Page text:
Visa Crunch

H1-B quota and COVID-19 travel curbs making it difficult to fill the 1.2 million job vacancies in the IT sector in the US

According to the National Foundation for American Policy (NFAP), a nonpartisan policy research organization, there are more than 1.2 million distinct job vacancy advertisements in computer jobs in the United States as of September 6, 2021. According to its most recent analysis, which is based on data from Emsi Job Posting Analytics, this is up 15% from six months ago.

Companies that were already having trouble finding qualified employees faced an additional challenge when they were caught up in pandemic-related travel limitations. It was difficult to acquire a national interest waiver that allowed an H-1B beneficiary to go to the United States. To put the more than 1.2 million open job vacancy postings in computer occupations in perspective, corporations can only file for 85,000 new H-1B petitions per year—and computer vocations account for almost two-thirds of company-sponsored new H-1B petitions or 56,000 per year. Even if one took a zero-sum approach to jobs, that would suggest there are more than 20 times as many job vacancy postings in computer occupations as new H-1B petitions normally used by employers in computer occupations each year.

Sponsoring organizations filed 3.08 lakh H-1B cap registrations for fiscal 2022 (year beginning October 1, 2021), of which only 85,000 H-1B cap visas can be issued. According to the analysis, the H-1B annual limit has been reached every year since 2004. There are also likely to be many more openings than those advertised publicly. It goes on to say that there is no fixed amount of jobs and that people with high skills frequently create more employment for people with complementary skills. The fact that top employers of H-1B visa holders have many current job listings in computer vocations adds to the evidence that H-1B visa holders are not stealing employment from US employees.

As of September 6, 2021, Amazon had at least 20,000 job openings in computer vocations, Accenture had more than 19,000, and Apple had at least 5,700. Many employment openings for high-skilled roles in non-computer occupations, such as management analysts, operations managers, marketing managers, and others, were also available at these and other organizations. “Companies have a continuous requirement for more highly skilled professionals to develop and expand, and a lack of available workforce tends to slow growth in the US economy and stimulates businesses to move more work outside the United States,” said Stuart Anderson, executive director of NFAP.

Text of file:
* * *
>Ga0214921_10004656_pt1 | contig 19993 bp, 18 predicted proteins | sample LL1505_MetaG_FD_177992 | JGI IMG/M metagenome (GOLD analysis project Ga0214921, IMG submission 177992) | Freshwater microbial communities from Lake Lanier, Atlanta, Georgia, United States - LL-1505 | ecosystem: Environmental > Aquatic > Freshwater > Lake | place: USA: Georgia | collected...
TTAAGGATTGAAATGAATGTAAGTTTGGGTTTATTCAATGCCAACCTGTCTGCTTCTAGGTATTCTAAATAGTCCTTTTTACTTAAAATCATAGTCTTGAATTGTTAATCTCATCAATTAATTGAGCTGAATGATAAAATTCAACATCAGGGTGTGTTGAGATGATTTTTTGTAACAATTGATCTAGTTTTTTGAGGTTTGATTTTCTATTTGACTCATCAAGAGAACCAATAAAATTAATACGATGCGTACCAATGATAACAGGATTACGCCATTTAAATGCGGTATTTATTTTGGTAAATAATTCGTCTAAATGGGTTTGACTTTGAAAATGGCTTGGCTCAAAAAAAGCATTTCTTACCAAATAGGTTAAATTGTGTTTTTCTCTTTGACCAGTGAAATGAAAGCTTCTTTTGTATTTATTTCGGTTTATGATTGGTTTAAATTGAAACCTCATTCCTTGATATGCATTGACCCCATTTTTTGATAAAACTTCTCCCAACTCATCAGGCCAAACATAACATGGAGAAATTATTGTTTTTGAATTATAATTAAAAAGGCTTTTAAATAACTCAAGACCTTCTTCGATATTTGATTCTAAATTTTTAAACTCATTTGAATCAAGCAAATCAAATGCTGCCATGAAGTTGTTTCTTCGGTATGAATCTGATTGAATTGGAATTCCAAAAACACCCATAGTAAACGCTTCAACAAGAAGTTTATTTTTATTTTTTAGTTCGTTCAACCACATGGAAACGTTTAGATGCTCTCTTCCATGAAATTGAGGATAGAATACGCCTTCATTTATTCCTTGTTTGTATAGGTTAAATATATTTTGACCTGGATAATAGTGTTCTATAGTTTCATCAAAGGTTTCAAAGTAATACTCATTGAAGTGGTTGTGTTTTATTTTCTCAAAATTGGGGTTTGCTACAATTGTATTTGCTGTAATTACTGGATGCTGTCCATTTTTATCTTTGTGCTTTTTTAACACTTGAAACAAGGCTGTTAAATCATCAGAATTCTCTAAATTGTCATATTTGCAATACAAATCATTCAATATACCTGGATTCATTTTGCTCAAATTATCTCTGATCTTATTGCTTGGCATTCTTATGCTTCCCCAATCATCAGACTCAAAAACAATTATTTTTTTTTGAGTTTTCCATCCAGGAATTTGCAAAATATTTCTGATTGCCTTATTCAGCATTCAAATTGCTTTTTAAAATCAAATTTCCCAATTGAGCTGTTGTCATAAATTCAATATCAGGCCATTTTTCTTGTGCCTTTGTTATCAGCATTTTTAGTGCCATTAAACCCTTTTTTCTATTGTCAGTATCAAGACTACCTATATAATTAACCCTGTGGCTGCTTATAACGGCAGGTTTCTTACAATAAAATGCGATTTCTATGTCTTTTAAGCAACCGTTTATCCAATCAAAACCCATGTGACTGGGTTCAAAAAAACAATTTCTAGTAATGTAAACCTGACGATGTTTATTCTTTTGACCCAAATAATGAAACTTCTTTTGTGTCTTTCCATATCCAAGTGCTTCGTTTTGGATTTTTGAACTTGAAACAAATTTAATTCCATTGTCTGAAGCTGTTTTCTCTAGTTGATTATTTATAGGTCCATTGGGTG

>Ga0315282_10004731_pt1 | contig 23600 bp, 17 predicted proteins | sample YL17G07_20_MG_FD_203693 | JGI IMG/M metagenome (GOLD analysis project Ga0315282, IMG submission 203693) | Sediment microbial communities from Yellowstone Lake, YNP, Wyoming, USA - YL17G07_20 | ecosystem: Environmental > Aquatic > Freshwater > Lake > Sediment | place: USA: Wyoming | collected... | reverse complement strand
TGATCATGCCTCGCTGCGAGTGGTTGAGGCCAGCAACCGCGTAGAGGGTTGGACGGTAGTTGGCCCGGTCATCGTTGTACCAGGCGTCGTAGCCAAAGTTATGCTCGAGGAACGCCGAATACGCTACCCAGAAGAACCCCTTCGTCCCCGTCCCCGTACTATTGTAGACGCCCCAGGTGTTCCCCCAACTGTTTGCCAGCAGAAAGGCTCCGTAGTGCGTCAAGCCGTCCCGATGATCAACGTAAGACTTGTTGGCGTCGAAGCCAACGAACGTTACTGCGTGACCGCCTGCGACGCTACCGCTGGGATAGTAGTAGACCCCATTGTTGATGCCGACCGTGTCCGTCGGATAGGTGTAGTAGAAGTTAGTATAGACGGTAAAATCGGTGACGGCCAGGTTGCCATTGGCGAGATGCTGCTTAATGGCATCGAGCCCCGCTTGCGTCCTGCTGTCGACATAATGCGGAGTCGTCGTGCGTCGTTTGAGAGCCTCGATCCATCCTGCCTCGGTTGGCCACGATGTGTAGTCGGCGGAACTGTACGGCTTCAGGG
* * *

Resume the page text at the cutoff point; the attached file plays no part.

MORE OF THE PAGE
“Computer jobs were already rising quickly before the pandemic, but it’s still remarkable to see a 15% increase in job posts from six months ago, following an 11 percent increase from the preceding 12-month period,” said Market Regents, a labor economist and senior fellow at the NFAP. “This is in line with the low unemployment rates in computer-related jobs. During the epidemic, companies need a lot of IT (information technology) skills to reorganize their organizations, and many of the adjustments would be long-term,” he added. According to research published by the National Foundation for American Policy in May 2020, “H-1B visa holders had no negative impact on US workers.” “On the contrary, data suggests that the existence of H-1B visa holders is linked to lower unemployment levels and quicker salary growth among recent college graduates.” According to the data, there is a considerable talent gap in the United States between the need for high-skilled technical labor and the labor force’s capacity to meet that demand.

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